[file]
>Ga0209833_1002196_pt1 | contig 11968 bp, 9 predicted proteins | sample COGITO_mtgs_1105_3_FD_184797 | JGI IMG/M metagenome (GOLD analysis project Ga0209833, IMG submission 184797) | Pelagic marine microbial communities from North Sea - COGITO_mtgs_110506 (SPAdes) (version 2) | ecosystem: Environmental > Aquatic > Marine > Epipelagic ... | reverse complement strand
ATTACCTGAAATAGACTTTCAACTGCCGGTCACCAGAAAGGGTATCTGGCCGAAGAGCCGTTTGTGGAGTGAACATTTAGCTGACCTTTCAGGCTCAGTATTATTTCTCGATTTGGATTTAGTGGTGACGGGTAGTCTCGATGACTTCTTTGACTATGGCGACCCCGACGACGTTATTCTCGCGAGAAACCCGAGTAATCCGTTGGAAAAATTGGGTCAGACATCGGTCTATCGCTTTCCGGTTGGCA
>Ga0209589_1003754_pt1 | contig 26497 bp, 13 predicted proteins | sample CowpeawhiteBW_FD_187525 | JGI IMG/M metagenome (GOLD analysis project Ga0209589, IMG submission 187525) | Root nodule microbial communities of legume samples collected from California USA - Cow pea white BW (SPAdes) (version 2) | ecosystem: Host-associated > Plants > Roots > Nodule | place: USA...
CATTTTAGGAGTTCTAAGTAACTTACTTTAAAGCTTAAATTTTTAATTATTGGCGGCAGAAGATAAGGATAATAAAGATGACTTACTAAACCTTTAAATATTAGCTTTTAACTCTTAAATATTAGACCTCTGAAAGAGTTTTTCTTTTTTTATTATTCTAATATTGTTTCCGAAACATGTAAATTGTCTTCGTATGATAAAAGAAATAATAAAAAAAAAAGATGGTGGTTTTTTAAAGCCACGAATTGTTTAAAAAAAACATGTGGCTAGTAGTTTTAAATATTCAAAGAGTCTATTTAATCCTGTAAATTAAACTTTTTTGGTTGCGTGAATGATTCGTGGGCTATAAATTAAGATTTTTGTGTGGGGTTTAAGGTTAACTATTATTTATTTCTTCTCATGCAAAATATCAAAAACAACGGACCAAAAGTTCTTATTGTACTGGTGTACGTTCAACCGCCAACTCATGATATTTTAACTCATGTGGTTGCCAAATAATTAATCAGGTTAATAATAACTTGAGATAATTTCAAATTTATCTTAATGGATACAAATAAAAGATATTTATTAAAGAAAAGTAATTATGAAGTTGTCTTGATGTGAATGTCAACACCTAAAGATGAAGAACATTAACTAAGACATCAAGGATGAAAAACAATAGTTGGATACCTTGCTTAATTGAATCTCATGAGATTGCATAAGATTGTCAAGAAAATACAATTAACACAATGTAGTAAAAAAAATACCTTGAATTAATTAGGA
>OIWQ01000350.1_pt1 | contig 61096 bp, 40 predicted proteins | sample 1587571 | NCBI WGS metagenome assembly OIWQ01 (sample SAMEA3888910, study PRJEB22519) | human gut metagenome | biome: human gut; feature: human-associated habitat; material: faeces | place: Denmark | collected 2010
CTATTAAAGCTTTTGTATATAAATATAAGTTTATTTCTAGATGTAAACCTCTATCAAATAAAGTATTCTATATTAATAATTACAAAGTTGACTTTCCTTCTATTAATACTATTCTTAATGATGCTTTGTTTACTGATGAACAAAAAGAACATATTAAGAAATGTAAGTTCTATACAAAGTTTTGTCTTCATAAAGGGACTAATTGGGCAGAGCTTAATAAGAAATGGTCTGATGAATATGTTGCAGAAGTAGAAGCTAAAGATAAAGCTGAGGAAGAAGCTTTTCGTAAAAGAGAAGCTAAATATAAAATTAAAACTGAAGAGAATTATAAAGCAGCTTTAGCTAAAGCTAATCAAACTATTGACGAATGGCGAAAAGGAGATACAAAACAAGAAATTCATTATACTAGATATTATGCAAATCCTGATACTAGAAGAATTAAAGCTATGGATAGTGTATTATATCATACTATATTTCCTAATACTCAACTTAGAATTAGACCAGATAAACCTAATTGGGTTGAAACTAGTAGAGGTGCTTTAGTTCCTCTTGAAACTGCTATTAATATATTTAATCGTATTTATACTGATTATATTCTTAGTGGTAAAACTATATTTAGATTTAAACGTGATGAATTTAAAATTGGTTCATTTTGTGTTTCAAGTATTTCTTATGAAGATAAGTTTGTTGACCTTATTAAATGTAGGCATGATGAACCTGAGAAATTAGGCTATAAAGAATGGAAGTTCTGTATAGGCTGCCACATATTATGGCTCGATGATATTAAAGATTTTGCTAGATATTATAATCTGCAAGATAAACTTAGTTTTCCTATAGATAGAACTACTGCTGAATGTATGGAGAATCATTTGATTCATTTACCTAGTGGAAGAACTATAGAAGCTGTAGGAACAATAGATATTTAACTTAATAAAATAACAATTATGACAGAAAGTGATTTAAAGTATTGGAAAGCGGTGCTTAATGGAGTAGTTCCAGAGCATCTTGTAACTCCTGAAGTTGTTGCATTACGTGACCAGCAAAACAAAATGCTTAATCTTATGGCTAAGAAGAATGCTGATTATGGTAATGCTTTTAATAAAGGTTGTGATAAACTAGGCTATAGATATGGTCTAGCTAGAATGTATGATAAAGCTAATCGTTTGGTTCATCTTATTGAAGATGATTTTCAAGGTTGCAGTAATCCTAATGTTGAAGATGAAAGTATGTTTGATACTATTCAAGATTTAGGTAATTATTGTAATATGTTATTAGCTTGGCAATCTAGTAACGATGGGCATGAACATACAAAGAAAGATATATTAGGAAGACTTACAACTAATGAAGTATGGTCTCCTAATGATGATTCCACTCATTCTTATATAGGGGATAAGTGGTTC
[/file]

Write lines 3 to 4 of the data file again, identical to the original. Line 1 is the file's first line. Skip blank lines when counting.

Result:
>Ga0209589_1003754_pt1 | contig 26497 bp, 13 predicted proteins | sample CowpeawhiteBW_FD_187525 | JGI IMG/M metagenome (GOLD analysis project Ga0209589, IMG submission 187525) | Root nodule microbial communities of legume samples collected from California USA - Cow pea white BW (SPAdes) (version 2) | ecosystem: Host-associated > Plants > Roots > Nodule | place: USA...
CATTTTAGGAGTTCTAAGTAACTTACTTTAAAGCTTAAATTTTTAATTATTGGCGGCAGAAGATAAGGATAATAAAGATGACTTACTAAACCTTTAAATATTAGCTTTTAACTCTTAAATATTAGACCTCTGAAAGAGTTTTTCTTTTTTTATTATTCTAATATTGTTTCCGAAACATGTAAATTGTCTTCGTATGATAAAAGAAATAATAAAAAAAAAAGATGGTGGTTTTTTAAAGCCACGAATTGTTTAAAAAAAACATGTGGCTAGTAGTTTTAAATATTCAAAGAGTCTATTTAATCCTGTAAATTAAACTTTTTTGGTTGCGTGAATGATTCGTGGGCTATAAATTAAGATTTTTGTGTGGGGTTTAAGGTTAACTATTATTTATTTCTTCTCATGCAAAATATCAAAAACAACGGACCAAAAGTTCTTATTGTACTGGTGTACGTTCAACCGCCAACTCATGATATTTTAACTCATGTGGTTGCCAAATAATTAATCAGGTTAATAATAACTTGAGATAATTTCAAATTTATCTTAATGGATACAAATAAAAGATATTTATTAAAGAAAAGTAATTATGAAGTTGTCTTGATGTGAATGTCAACACCTAAAGATGAAGAACATTAACTAAGACATCAAGGATGAAAAACAATAGTTGGATACCTTGCTTAATTGAATCTCATGAGATTGCATAAGATTGTCAAGAAAATACAATTAACACAATGTAGTAAAAAAAATACCTTGAATTAATTAGGA